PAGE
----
Broad Network


Function Overloading in C++

Function and Operator Overloading in C++ - Part 1

Forward: In this part of the series, I explain function overloading in C++.

By: Chrysanthus Date Published: 30 Aug 2012

Introduction

This is part 1 of my series, Function and Operator Overloading in C++. In this part of the series, I explain function overloading in C++.

Meaning and Need for Function Overloading
More than one function defined or declared in the same scope with the same name but with different parameter lists (parameters in parentheses), is function overloading. Different parameter lists mean parameter lists with different object types, or same object types but with different numbers of parameters. Each parameter list has its own corresponding argument list for function call. When the function is called, the argument list determines the particular defined function that is executed. Overloaded function is necessary when you need similar tasks to be carried out. So, you just overload the function and give them the same name, in the same scope.

Illustration
In the following program there are 3 functions with the name add(). The first one has three parameters of int. The second one has two parameters of float. The third one has three parameters; note its types. They all have the same name, add.

#include <iostream>
using namespace std;


int add(int parA, int parB, int parC)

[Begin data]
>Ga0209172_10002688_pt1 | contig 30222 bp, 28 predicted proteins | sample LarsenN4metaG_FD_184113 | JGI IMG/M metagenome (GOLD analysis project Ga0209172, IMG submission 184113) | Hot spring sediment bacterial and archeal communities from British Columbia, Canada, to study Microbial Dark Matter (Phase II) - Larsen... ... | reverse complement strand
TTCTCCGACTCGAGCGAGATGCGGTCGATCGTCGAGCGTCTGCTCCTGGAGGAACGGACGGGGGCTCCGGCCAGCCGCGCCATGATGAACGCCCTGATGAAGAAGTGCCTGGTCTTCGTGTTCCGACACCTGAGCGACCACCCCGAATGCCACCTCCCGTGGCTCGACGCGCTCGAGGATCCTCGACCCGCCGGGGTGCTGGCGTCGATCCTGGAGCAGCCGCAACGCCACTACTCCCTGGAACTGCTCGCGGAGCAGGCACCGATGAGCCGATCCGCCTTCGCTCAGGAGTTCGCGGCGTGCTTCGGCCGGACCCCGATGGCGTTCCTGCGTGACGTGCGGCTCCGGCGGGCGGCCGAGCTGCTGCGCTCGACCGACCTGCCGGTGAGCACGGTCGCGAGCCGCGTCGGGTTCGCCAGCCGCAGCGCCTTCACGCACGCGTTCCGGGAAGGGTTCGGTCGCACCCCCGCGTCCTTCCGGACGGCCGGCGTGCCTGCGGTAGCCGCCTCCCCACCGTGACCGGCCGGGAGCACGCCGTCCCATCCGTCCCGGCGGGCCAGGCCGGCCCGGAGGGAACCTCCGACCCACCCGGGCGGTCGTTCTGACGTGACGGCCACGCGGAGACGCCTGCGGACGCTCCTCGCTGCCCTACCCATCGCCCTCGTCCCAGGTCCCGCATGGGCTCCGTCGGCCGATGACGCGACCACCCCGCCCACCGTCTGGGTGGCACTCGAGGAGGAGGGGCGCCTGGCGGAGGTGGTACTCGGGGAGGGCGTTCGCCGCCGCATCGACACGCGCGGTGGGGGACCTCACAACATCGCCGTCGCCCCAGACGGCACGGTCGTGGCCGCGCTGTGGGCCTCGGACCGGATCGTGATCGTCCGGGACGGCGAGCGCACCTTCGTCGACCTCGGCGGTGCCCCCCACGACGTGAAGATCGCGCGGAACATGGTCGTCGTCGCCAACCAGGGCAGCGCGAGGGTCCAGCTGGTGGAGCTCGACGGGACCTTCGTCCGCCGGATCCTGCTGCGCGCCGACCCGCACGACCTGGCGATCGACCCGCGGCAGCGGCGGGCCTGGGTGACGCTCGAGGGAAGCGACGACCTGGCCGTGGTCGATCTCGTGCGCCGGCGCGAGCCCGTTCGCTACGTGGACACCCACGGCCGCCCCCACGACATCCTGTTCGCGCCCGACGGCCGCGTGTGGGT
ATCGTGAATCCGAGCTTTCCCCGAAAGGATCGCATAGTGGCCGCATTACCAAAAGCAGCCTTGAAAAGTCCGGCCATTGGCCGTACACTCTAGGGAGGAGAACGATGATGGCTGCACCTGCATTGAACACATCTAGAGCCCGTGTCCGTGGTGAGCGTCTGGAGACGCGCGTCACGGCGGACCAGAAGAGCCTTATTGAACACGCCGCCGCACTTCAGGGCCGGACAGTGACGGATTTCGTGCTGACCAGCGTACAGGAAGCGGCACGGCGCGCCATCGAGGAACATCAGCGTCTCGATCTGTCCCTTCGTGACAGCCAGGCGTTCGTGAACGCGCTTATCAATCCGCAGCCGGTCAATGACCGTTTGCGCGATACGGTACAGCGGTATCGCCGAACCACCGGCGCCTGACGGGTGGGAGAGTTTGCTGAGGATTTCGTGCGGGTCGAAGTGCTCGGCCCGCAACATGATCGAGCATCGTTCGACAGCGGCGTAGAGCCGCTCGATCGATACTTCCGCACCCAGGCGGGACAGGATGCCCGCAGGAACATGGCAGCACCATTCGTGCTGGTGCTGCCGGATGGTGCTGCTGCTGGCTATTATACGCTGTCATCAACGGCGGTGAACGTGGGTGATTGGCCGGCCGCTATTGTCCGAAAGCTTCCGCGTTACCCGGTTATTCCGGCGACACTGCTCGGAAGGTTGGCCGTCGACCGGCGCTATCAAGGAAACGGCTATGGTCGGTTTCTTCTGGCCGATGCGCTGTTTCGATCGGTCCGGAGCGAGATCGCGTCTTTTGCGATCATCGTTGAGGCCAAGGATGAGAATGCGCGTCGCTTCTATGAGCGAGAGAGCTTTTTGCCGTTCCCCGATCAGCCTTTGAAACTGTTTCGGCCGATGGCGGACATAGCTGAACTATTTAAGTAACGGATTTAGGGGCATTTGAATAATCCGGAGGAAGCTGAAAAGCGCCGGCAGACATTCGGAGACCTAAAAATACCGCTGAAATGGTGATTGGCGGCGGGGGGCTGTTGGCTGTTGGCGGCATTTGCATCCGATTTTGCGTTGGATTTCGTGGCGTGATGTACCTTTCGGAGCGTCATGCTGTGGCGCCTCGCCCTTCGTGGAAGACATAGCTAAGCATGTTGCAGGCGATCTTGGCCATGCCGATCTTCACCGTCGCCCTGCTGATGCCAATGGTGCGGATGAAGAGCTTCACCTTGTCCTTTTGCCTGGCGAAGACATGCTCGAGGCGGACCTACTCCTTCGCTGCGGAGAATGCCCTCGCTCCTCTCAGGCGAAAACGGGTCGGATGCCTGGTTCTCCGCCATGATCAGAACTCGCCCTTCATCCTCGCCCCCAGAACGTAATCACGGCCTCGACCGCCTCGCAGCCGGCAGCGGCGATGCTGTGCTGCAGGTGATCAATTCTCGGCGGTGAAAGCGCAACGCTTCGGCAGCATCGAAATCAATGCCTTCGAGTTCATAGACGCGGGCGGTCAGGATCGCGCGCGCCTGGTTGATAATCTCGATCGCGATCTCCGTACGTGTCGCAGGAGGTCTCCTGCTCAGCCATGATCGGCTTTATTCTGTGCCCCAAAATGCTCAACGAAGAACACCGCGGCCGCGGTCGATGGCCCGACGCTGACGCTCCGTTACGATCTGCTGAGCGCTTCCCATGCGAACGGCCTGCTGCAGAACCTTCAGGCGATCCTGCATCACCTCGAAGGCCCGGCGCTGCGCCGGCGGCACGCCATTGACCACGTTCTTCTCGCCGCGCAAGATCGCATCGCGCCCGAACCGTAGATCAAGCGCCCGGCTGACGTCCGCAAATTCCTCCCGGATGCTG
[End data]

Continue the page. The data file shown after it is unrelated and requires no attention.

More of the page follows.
{
        int answer = parA + parB + parC;
        return answer;
    }

float add(float parA, float parB)
    {
        float answer = parA + parB;
        return answer;
    }

float add(float parA, int parB, bool bl)
    {
        if (bl==true)
            {
                float answer = parA + parB;
                return answer;
            }
        else
            {
                return 0;
            }
    }


int main()
    {
        int result1 = add(12,9,4);
        float result2 = add(2.5,3.4);
        float result3 = add(7.4,5,true);

        cout << result1 << '\n';
        cout << result2 << '\n';
        cout << result3 << '\n';

        return 0;
    }

What determines the function to be called is the parameter list. The parameter list has to be different for each function. The calling functions have correspondingly, different arguments. The functions have to be in the same scope.

Class Scope
The following code shows the above function, but now in a class scope.

#include <iostream>
using namespace std;


class Addition
    {
        public:

        int add(int parA, int parB, int parC)
            {
                int answer = parA + parB + parC;
                return answer;
            }

        float add(float parA, float parB)
            {
                float answer = parA + parB;
                return answer;
            }

        float add(float parA, int parB, bool bl)
            {
                if (bl==true)
                    {
                        float answer = parA + parB;
                        return answer;
                    }
                else
                    {
                        return 0;
                    }
            }
    };


int main()
    {
        Addition summer;

        int result1 = summer.add(12,9,4);
        float result2 = summer.add(2.5,3.4);
        float result3 = summer.add(7.4,5,true);

        cout << result1 << '\n';